Carbonate staining is an inexpensive, real time tool to detect ferroan carbonate, an important ore control in Carlin-type gold deposits. Studies are increasingly showing a close spatial association between ore and wall rocks containing ferroan dolomite or ferroan calcite. These ferroan carbonates are important in that when they are dissolved by acidic, gold-bearing hydrothermal fluids, they release iron which reacts with reduced sulfide in the fluid, destabilizing gold-sulfide aqueous complexes, resulting in deposition of gold-bearing pyrite. This process, known as sulfidation, is widely regarded as the principal depositional mechanism for gold in Carlin-type deposits. Carbonates can be stained by dilute hydrochloric acid containing both alizarin red S and potassium ferricyanide to differentiate between calcite, ferroan calcite, ferroan dolomite and dolomite. Staining needs to be done carefully in conjunction with a good hand lens, because other iron-bearing phases in the rock, such as pyrite and iron-bearing clays, can cause “iron-bleeding” and misleading results. Electron microprobe analyses of carbonates show the staining is sensitive down to 0.1 wt% Fe.
Detailed carbonate staining by the authors at the Turquoise Ridge deposit reveals a distinct spatial relationship between gold, ferroan calcite, and the southern margin of a thick Paleozoic basalt. High-grade gold ore in the HGB zone occurs exclusively within ferroan calcite-bearing host rocks. The transition from ferroan calcite (mainly 0.1-1 wt% Fe) to calcite (mainly <0.1 wt% Fe) occurs at the base of the HGB. Staining of carbonates at the base of the Roberts Mountain Formation along the Saval discontinuity in drill holes across the entire Jerritt Canyon district shows a close spatial association between the gold deposits and host rocks containing ferroan dolomite (mainly 0.5-2.75 wt% Fe). Others have reported a spatial association between ferroan dolomite and gold at Twin Creeks, Meikle, Storm, and Deep Star. At Twin Creeks, ferroan dolomite was interpreted to form during Cretaceous sericitization of Paleozoic basalts, which mobilized iron into interbedded carbonates. We envision an analogous process at Turquoise Ridge. At Meikle ferroan dolomite was interpreted to form by either syn-sedimentary exhalative processes or by a late Paleozoic brine. Such a late Paleozoic brine event was probably also responsible for formation of ferroan dolomite at Jerritt Canyon. In every case, ferroan carbonate is interpreted to form prior to Eocene-age Carlin-type gold mineralization, and, in effect, is critical pre-ore chemical rock preparation for subsequent ore formation. We highly recommend routine carbonate staining of prospective host rocks in exploration for carbonate-hosted gold deposits of all types.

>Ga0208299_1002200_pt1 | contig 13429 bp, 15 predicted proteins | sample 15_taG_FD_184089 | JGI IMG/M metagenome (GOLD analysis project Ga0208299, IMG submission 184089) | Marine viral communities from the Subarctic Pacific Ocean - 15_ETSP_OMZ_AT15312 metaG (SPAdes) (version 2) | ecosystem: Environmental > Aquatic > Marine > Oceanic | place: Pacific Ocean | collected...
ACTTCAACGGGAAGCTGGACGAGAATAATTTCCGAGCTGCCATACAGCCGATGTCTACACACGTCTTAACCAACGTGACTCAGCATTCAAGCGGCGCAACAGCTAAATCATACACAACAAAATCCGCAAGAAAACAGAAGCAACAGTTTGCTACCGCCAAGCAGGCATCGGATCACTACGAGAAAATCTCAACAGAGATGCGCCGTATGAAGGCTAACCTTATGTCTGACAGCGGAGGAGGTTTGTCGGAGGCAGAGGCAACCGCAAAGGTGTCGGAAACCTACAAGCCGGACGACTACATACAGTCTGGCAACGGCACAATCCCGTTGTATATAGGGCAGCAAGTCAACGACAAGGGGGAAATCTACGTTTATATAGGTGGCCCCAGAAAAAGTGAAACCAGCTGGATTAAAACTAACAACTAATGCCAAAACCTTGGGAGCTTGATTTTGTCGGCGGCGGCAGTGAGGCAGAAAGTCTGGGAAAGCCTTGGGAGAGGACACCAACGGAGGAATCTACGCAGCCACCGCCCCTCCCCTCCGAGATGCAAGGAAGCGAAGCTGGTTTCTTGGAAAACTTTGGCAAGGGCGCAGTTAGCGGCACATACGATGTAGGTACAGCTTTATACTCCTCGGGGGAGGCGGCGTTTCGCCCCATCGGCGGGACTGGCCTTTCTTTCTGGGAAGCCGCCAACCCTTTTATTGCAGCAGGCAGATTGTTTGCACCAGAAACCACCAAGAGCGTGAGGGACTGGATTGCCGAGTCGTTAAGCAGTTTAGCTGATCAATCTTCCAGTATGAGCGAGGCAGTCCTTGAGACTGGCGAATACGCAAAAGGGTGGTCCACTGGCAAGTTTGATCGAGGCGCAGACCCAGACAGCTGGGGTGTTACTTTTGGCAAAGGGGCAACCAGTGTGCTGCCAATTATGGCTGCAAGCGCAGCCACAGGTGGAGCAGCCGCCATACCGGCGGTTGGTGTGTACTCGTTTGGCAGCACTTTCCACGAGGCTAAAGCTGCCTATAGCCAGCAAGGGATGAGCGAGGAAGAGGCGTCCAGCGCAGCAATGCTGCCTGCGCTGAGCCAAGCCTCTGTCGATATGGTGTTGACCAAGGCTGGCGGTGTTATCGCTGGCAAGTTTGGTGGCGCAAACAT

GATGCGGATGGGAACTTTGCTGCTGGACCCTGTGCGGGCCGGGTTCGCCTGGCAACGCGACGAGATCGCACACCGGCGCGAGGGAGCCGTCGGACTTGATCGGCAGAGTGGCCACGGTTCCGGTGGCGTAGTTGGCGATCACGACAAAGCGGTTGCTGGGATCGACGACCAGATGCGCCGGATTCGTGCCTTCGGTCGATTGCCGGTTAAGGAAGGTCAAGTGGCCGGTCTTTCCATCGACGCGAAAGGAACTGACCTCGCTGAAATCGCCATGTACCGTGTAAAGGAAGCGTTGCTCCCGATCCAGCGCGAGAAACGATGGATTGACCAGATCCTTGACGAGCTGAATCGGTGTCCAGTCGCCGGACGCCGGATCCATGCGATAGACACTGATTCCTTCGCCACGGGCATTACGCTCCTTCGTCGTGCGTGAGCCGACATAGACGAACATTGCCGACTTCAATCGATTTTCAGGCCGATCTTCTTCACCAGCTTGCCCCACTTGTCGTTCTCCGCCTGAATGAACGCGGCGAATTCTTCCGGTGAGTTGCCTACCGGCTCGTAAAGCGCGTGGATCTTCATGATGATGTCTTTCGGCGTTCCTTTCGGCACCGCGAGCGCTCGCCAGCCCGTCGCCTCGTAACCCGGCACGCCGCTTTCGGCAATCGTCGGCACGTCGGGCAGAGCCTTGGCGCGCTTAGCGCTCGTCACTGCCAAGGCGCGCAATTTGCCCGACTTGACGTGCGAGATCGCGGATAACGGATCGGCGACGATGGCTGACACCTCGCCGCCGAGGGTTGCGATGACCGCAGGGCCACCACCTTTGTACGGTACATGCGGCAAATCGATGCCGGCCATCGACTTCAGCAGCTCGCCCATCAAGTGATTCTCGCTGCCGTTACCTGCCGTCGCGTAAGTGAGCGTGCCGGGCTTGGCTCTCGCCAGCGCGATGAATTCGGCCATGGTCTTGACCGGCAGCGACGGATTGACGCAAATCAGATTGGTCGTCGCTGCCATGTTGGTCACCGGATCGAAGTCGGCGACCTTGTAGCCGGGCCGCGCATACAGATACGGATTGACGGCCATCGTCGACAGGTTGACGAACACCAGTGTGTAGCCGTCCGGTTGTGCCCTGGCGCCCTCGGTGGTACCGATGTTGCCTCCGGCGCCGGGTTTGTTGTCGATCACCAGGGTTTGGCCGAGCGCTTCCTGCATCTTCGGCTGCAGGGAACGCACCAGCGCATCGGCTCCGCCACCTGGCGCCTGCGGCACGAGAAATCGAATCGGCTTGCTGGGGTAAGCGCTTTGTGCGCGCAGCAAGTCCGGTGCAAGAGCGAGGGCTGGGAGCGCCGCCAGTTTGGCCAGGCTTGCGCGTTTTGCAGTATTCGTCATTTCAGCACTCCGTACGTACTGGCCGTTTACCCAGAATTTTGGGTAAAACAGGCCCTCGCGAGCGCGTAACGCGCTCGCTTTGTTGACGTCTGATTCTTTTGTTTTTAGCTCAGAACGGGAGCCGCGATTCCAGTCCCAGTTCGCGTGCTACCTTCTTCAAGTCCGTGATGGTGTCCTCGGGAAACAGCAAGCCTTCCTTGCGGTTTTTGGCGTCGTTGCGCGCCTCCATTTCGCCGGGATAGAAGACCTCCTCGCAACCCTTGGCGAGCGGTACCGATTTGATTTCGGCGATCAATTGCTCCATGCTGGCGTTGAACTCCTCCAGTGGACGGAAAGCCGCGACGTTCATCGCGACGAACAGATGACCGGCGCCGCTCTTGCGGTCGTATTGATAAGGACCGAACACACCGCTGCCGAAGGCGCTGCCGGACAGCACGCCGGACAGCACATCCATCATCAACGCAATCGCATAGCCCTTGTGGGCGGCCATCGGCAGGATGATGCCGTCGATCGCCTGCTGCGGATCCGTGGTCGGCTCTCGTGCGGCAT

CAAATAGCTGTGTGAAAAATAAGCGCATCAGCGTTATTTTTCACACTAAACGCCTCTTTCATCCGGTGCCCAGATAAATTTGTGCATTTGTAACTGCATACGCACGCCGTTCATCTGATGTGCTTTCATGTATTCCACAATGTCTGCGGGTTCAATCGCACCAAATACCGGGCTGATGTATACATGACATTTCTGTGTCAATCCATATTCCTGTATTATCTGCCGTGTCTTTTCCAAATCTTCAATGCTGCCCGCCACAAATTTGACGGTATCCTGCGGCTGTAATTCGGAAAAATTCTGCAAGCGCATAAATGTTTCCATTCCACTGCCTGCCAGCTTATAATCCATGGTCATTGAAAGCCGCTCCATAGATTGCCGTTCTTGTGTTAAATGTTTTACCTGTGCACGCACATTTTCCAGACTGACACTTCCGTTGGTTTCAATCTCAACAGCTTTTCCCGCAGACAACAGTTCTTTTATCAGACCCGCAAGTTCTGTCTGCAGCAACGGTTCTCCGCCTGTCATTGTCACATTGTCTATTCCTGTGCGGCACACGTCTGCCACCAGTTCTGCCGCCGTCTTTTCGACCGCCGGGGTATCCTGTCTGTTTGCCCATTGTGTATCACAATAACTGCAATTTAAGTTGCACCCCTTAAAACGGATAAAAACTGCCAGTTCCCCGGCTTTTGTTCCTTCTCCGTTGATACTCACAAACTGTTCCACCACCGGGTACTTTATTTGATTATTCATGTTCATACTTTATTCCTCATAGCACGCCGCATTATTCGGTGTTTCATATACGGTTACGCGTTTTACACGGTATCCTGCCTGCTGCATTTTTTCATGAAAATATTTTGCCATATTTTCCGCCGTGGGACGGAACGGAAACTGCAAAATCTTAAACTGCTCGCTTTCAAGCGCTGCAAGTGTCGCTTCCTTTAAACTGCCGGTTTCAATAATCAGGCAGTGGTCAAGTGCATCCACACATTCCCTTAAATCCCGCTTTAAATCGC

Who: Dr. Graham Kent; Director, Nevada Seismological Laboratory, University of Nevada, Reno
What: Nevada Petroleum Society meeting
Title: M7 in the Tahoe basin: An exploration of recent seismic CHIRP and airborne LiDAR imagery
When: Thursday, September 8, 2011
RSVP by MONDAY, Sept. 5 to Diane Phillips (775) 267-4663 or email@example.com
Cocktails: 6:30 PM; Dinner Served at 7:00 PM
NPS Members $20; Non-Members $23; Students $10
Menu: Buffet style including chicken & beef entrees with side dishes and salad
Ramada Reno Hotel (Washoe Room)
1000 East 6th Street
Reno, NV 89512
The Ramada Reno Hotel & Casino is located one mile from the junction of Interstate 80 and Highway 395 on 6th Street. From Interstate 80:Take Exit 14, Wells Avenue. Travel one block and turn left onto 6th Street.